Daily World News Digest, 24 February 2016

Cyprus to investigate Red Cross archives on missing

In-Cyprus news portal reported on 23 February that authorities aim to fully investigate information from the Red Cross archives as part of efforts to establish the fate of missing persons in Cyprus. Commissioner for Humanitarian Issues Photis Photiou said on Tuesday there is information in Red Cross archives relating in particular to the most terrible battles that took place and the collection of bodies from the battlefields, where most of the individuals still missing seem to have gone missing.” Red Cross archives are important and extensive since the organization was present during the Turkish invasion of 1974 when the battles were raging. http://bit.ly/1mWLxUO

Inquiry into missing and murdered Indigenous women no simple task

The Star, a news portal from Canada, reported on 23 February that the Inquiry into Missing and Murdered Indigenous Women and Girls will not be a timid affair, and nor should it be. It’s already obvious from the pre-inquiry consultation process led by Carolyn Bennett, the minister of Indigenous and Northern Affairs, that there is plenty of interest in this inquiry, plenty of people who want to step up and be heard. Most of those attending consultations are families and activists. They suggested that the inquiry must include: causes of violence and abuse, review of investigations of murders, training for police and criminal justice personnel, and media treatment of cases involving murdered or missing Indigenous women. http://on.thestar.com/1QeD2jJ

UN: Bay of Bengal ‘three times more deadly’ than Mediterranean for migrants and refugees

UN News Center issued a news on 23 February saying that refugees and migrants crossing the seas of Southeast Asia died at a rate three times higher than those in the Mediterranean last year. Across the region, an estimated 33,600 refugees and migrants of various nationalities had taken to smugglers’ boats. The 2015 fatality rate had still been three times higher in those waters than in the Mediterranean Sea, despite the decrease in the second half of the year, after mass graves along the Thailand-Malaysia land border were found. http://bit.ly/1QxldYP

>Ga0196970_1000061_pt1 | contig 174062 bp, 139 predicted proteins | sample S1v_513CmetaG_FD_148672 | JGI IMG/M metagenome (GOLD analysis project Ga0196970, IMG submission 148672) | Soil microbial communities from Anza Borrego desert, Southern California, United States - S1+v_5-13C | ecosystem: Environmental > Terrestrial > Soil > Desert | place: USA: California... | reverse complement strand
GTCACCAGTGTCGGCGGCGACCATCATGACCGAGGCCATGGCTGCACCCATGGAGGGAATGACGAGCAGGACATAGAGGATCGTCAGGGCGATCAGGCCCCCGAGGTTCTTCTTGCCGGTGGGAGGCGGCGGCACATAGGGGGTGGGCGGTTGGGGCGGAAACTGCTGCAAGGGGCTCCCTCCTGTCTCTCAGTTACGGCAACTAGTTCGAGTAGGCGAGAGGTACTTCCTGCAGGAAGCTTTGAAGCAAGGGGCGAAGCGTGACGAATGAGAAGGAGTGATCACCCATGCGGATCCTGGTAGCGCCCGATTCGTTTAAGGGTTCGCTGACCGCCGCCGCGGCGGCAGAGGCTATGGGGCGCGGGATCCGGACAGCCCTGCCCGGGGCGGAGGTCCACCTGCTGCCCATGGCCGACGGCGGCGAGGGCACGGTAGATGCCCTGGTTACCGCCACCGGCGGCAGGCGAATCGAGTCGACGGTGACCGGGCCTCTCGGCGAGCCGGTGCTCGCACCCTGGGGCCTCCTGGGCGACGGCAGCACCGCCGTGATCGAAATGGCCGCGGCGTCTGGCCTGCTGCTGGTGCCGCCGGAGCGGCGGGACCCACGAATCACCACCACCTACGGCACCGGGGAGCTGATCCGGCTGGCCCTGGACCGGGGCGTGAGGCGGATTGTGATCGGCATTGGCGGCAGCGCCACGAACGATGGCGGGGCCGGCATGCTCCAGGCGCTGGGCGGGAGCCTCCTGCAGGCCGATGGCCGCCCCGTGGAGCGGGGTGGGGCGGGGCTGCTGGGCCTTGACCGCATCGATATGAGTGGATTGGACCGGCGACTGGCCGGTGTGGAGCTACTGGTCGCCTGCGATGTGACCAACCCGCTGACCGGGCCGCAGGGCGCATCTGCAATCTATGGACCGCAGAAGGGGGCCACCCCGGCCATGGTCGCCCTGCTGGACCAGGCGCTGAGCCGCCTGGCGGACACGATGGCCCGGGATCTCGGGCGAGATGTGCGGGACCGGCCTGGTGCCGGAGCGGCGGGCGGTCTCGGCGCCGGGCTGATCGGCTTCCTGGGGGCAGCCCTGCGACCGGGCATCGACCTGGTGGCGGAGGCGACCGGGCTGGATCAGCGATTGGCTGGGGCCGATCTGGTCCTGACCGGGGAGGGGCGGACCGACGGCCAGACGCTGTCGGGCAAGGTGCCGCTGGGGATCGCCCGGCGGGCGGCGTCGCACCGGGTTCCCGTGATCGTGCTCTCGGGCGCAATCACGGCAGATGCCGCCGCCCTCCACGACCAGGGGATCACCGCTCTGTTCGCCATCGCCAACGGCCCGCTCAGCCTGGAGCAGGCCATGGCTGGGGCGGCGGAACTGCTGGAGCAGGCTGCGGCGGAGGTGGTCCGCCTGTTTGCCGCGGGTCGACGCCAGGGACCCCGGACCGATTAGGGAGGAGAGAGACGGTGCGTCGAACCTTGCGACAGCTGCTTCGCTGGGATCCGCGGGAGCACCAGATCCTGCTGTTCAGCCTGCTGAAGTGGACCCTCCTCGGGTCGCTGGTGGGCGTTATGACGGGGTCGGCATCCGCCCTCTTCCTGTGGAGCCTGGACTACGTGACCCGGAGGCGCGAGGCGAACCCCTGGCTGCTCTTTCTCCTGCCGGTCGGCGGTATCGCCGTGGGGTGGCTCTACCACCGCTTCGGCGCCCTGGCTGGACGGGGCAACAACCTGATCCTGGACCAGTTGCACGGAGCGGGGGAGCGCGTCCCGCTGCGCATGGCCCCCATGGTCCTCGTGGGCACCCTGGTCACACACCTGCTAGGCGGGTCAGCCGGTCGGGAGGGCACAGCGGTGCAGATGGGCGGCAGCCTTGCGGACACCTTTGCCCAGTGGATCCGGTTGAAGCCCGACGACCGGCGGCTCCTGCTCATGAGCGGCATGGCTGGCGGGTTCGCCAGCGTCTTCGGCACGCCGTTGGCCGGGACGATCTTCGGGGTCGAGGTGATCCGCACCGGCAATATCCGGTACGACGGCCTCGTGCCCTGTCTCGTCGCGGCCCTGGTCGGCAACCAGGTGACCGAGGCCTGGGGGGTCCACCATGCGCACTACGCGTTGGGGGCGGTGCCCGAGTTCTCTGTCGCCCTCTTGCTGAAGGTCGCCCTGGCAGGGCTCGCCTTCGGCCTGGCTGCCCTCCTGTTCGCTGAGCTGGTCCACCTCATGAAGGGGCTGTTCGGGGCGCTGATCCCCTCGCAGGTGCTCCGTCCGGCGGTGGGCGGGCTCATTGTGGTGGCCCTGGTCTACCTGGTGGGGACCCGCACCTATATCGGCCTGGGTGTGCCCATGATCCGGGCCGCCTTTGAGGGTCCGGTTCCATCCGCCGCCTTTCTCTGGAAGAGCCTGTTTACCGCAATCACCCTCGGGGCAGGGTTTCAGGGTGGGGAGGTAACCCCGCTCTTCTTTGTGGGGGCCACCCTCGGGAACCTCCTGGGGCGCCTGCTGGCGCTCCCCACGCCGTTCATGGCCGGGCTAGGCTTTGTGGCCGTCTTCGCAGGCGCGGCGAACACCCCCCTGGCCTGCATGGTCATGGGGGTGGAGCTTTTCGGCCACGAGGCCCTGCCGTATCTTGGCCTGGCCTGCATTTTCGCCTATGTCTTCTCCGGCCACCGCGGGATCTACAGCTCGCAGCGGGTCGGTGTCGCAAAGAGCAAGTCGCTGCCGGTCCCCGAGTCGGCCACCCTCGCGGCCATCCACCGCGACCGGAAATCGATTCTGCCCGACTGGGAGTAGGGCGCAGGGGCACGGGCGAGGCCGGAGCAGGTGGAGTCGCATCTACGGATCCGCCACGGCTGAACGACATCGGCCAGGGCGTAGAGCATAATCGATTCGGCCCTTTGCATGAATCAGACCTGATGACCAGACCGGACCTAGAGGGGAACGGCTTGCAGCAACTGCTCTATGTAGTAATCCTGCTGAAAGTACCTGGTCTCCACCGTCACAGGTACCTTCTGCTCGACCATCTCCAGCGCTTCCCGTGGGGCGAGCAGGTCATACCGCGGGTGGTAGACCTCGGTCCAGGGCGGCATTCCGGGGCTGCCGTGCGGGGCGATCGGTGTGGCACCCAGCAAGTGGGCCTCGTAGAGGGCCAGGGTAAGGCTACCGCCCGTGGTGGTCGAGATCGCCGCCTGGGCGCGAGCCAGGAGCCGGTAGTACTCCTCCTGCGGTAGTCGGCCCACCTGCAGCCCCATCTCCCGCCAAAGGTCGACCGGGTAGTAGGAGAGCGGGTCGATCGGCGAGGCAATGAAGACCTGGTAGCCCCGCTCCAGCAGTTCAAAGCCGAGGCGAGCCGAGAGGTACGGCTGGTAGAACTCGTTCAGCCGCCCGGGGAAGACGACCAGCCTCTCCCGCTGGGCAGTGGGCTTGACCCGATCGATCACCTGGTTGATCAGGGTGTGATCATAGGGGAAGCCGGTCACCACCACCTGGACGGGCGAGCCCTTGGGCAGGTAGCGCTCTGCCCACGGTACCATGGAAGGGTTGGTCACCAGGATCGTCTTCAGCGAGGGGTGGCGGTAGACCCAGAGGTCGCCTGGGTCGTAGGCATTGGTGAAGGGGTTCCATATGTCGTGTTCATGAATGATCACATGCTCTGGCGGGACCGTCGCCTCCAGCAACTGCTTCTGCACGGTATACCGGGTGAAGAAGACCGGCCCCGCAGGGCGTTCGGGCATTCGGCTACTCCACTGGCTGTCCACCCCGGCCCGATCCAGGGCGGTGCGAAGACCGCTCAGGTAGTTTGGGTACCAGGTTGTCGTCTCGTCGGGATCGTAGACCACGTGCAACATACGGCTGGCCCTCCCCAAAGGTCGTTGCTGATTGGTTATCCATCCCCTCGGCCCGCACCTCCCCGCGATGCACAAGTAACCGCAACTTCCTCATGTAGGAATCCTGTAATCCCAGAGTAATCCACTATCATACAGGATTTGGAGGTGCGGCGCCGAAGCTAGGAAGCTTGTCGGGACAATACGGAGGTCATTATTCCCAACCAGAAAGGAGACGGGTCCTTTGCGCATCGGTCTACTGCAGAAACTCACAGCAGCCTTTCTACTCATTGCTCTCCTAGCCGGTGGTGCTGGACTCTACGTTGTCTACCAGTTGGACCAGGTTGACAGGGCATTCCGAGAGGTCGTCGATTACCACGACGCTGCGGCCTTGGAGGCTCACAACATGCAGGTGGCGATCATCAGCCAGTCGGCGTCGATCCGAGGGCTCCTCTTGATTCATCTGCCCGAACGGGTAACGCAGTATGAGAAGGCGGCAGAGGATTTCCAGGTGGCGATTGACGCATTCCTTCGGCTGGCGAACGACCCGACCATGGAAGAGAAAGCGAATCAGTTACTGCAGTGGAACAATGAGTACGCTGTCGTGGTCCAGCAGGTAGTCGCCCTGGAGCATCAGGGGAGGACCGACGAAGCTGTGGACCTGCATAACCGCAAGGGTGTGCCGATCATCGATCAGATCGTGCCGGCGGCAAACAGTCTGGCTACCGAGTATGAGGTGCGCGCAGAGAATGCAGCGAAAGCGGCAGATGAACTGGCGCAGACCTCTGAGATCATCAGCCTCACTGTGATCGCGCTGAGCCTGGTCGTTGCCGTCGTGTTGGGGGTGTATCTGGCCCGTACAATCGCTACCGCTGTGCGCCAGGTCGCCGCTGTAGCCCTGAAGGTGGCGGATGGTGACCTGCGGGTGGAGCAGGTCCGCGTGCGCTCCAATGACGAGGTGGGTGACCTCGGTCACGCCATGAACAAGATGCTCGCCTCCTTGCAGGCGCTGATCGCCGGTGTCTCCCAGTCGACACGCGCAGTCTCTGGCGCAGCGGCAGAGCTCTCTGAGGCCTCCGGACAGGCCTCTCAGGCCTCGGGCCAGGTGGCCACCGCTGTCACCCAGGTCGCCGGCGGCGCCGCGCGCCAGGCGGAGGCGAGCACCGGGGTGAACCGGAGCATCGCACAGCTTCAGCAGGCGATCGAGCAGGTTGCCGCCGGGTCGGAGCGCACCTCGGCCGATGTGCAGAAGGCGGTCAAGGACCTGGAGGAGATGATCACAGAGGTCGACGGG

Egypt: More than 20 kidnapped by security forces in recent weeks in Sharqeya Province

Ikhwan Web, a news portal from Egypt, carried a story on 23 February saying that the number of “disappeared” citizens in the cities and towns of Sharqeya Province has rapidly risen to more than 20 citizens in the past few weeks. A source from the detainees’ defense team in Sharqeya revealed that many of them lodged formal complaints with coup government officials. Sharqeya Detainees’ Families Association renewed its pleas for civil society and human rights organizations and the media to address the crime of enforced disappearance in Sharqeya province, after more than 20 have been kidnapped and thrown in junta prisons because they are perceived as opponents of the government. http://bit.ly/20Uuujw

Ban Ki-moon in fresh bid to resolve Burundian crisis

Deutsche Welle reported on 23 February that UN Secretary General Ban Ki-moon said that Burundian President Pierre Nkurunziza and opposition politicians had agreed to hold talks to end a 10-month political crisis which has tipped the country into chronic violence. A pledge by Nkurunziza to release 2,000 prisoners detained during the crisis was described by Ban as “an encouraging step”. More than 400 people have been killed and more than 240,000 have left the country. Human Rights Watch (HRW) said “killings are occurring almost daily and an alarming new trend of enforced disappearances has emerged in recent weeks.” http://bit.ly/1KJn4xN

Mind the gap: why are unaccompanied children disappearing in their thousands?

Open Democracy portal carried a story on 22 February saying that until the EU recognizes the specific needs of child migrants many will likely continue to abscond from the reception system. The ‘disappearance’ of 10,000 migrant children after arriving in the EU made recently headlines in British newspapers and across the world. The Observer reported data from Europol, the EU’s criminal intelligence agency, drawing an explicit link between the fact that thousands of young migrants had vanished and the alleged intervention of a ‘sophisticated pan-European criminal infrastructure’ that is ‘targeting minors for sex abuse and slavery’. http://bit.ly/1XHP2f3

Items in Daily World News Digest are summaries of published reports relevant to the issue of missing persons, compiled by ICMP staff.  These items do not necessarily reflect the position of ICMP.